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NatGas Pipe Incidents in Populated Areas Not Declining Under PHMSA Program

Natural gas transmission pipeline integrity management (IM) programs required by the Pipeline and Hazardous Materials Safety Administration (PHMSA) since 2004 have kept the rate of corrosion failures and material failures of pipe and welds low, but there is no evidence that the overall occurrence of pipeline incidents in "high consequence areas" has declined, according to a report adopted Tuesday by the National Transportation Safety Board (NTSB).

In fact, incidents in those more densely populated areas attributed to causes other than corrosion and material defects in pipe or weld increased from 2010 to 2013, according to the report. And gas transmission pipeline incidents associated with corrosion failure continue to disproportionately occur on pipelines installed before 1970.

Researchers concluded that the complexity of IM programs may make their development and evaluation of operators' compliance difficult. PHMSA's resources in guiding operators and inspectors needs to be expanded and improved, NTSB said.

The study found that aspects of operators' threat identification and risk assessment processes require improvement. Of the four integrity assessment methods -- pressure test, direct assessment, in-line inspection (ILI) and other techniques -- "ILI yields the highest per-mile discovery of pipe anomalies and the use of direct assessment as the sole integrity assessment method has numerous limitations."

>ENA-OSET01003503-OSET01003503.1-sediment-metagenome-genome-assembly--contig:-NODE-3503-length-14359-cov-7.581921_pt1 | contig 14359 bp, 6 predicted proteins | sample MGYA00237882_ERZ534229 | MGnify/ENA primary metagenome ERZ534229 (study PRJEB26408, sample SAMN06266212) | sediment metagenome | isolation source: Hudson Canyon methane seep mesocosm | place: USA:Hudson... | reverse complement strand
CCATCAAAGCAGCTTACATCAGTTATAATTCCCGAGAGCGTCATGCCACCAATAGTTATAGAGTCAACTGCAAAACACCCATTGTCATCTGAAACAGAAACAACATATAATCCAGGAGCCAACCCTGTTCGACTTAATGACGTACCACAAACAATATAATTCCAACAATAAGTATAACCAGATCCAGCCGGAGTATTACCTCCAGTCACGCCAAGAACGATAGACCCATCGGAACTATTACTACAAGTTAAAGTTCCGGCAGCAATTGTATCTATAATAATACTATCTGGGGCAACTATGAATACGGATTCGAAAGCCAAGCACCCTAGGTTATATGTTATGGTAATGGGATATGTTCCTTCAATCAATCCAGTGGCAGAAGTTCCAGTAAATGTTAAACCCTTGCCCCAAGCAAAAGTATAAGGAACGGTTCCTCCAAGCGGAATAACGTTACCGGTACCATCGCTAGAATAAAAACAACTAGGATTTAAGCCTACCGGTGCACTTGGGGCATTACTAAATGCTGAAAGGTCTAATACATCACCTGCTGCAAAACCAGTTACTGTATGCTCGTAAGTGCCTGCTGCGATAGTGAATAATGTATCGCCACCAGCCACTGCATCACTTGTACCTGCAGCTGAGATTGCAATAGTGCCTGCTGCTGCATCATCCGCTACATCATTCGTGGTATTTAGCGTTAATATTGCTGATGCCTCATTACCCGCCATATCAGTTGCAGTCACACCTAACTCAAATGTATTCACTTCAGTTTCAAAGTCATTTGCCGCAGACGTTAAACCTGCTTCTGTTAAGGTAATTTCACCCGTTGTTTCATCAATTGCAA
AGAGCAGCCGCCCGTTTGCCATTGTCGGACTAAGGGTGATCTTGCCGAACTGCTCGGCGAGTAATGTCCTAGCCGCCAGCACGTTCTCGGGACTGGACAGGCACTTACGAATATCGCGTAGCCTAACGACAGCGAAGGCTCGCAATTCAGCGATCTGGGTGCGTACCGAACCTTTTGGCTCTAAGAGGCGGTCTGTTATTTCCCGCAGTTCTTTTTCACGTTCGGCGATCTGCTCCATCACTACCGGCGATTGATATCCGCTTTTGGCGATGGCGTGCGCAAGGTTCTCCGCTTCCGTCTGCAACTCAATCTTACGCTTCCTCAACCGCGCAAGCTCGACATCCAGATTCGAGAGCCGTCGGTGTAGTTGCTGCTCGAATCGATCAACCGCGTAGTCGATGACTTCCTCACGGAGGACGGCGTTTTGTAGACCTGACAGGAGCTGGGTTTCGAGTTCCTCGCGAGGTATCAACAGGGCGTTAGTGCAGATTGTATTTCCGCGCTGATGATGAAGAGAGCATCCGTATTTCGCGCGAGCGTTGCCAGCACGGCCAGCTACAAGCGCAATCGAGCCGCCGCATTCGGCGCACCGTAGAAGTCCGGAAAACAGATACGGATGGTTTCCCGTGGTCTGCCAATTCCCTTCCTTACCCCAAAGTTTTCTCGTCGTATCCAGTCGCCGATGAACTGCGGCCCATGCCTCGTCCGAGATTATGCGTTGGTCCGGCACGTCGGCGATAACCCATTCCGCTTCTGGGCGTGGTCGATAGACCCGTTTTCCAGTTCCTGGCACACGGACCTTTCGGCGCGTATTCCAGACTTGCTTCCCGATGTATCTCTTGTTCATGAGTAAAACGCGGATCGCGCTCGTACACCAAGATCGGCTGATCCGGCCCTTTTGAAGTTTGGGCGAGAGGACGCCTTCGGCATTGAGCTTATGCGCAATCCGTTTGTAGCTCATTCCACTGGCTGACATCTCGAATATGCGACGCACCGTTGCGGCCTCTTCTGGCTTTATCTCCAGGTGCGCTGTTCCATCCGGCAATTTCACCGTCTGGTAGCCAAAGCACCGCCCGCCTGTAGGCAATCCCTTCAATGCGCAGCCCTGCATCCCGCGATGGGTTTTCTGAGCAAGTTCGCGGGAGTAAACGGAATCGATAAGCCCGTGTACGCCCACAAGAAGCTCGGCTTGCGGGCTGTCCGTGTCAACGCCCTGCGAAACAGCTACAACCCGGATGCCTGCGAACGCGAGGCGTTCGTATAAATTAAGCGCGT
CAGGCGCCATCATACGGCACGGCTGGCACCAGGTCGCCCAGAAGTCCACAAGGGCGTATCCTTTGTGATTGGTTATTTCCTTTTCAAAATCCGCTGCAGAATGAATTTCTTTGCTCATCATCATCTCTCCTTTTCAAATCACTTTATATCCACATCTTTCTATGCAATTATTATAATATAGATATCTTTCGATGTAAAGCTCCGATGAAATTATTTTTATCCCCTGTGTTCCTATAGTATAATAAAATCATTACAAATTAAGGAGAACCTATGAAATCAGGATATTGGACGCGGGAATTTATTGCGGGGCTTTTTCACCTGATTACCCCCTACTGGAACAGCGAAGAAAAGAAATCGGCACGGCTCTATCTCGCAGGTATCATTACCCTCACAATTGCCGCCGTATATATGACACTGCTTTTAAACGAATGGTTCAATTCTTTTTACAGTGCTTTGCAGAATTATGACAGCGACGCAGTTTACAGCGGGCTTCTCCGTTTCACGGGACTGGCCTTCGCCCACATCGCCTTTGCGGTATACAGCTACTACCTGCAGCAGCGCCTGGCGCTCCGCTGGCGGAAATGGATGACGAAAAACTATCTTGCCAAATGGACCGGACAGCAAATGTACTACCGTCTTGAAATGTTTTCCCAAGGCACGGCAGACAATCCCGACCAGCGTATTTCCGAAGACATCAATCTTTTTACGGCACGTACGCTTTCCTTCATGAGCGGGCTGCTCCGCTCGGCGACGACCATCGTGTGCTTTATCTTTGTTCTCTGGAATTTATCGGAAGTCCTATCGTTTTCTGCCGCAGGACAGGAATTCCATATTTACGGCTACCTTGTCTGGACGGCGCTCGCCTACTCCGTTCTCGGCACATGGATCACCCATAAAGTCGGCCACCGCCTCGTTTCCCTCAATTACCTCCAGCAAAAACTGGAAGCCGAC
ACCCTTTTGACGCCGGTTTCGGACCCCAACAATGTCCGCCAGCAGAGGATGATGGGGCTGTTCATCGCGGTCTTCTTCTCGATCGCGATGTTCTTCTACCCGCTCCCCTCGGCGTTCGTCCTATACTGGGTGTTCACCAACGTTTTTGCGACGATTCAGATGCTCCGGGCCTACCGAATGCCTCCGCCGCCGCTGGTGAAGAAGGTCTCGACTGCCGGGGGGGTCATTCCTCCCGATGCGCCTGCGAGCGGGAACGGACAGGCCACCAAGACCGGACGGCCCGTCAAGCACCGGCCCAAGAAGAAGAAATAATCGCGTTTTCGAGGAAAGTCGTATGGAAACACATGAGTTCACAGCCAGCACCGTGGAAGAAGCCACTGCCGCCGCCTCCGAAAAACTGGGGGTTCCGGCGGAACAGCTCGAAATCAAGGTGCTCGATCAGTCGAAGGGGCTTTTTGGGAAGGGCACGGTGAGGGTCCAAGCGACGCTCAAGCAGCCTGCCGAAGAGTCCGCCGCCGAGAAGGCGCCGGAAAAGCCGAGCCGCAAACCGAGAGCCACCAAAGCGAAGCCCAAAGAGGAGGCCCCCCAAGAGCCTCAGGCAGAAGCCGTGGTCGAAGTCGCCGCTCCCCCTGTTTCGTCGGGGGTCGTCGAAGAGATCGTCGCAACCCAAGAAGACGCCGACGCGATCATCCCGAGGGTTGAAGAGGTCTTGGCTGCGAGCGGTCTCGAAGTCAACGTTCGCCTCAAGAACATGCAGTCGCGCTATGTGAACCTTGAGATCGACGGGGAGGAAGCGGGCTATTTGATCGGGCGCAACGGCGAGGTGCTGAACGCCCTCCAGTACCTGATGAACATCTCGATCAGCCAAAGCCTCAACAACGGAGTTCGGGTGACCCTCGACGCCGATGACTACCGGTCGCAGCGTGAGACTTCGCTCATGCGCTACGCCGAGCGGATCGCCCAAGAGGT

The report includes more than two dozen recommendations to the PHMSA, American Gas Association, Interstate National Gas Association of America, National Association of Pipeline Safety representatives and U.S. Department of Transportation. Recommendations include closer state-to-state and federal-state cooperation among inspectors, and a call for expanded and improved resources and guidance at the federal level, including improvements to the National Pipeline Mapping System and better integration of geographic information system technology.

NTSB analyzed information from PHMSA's data systems, federal and state pipeline inspectors, transmission pipeline operators, industry associations, and pipeline and safety engineering support organizations. The study also reviewed recent NTSB accident investigations.

In the last five years NTSB has investigated three major transmission pipeline accidents "where deficiencies with the operators' IM programs and PHMSA oversight were identified as a concern," the agency said. Those incidents occurred in Palm City, FL, in 2009; San Bruno, CA, in 2010 (see Daily GPISept. 13, 2010); and Sissonville, WV, in 2012 (see Daily GPIDec. 13, 2012).

ISSN © 2577-9877 | ISSN © 1532-1231

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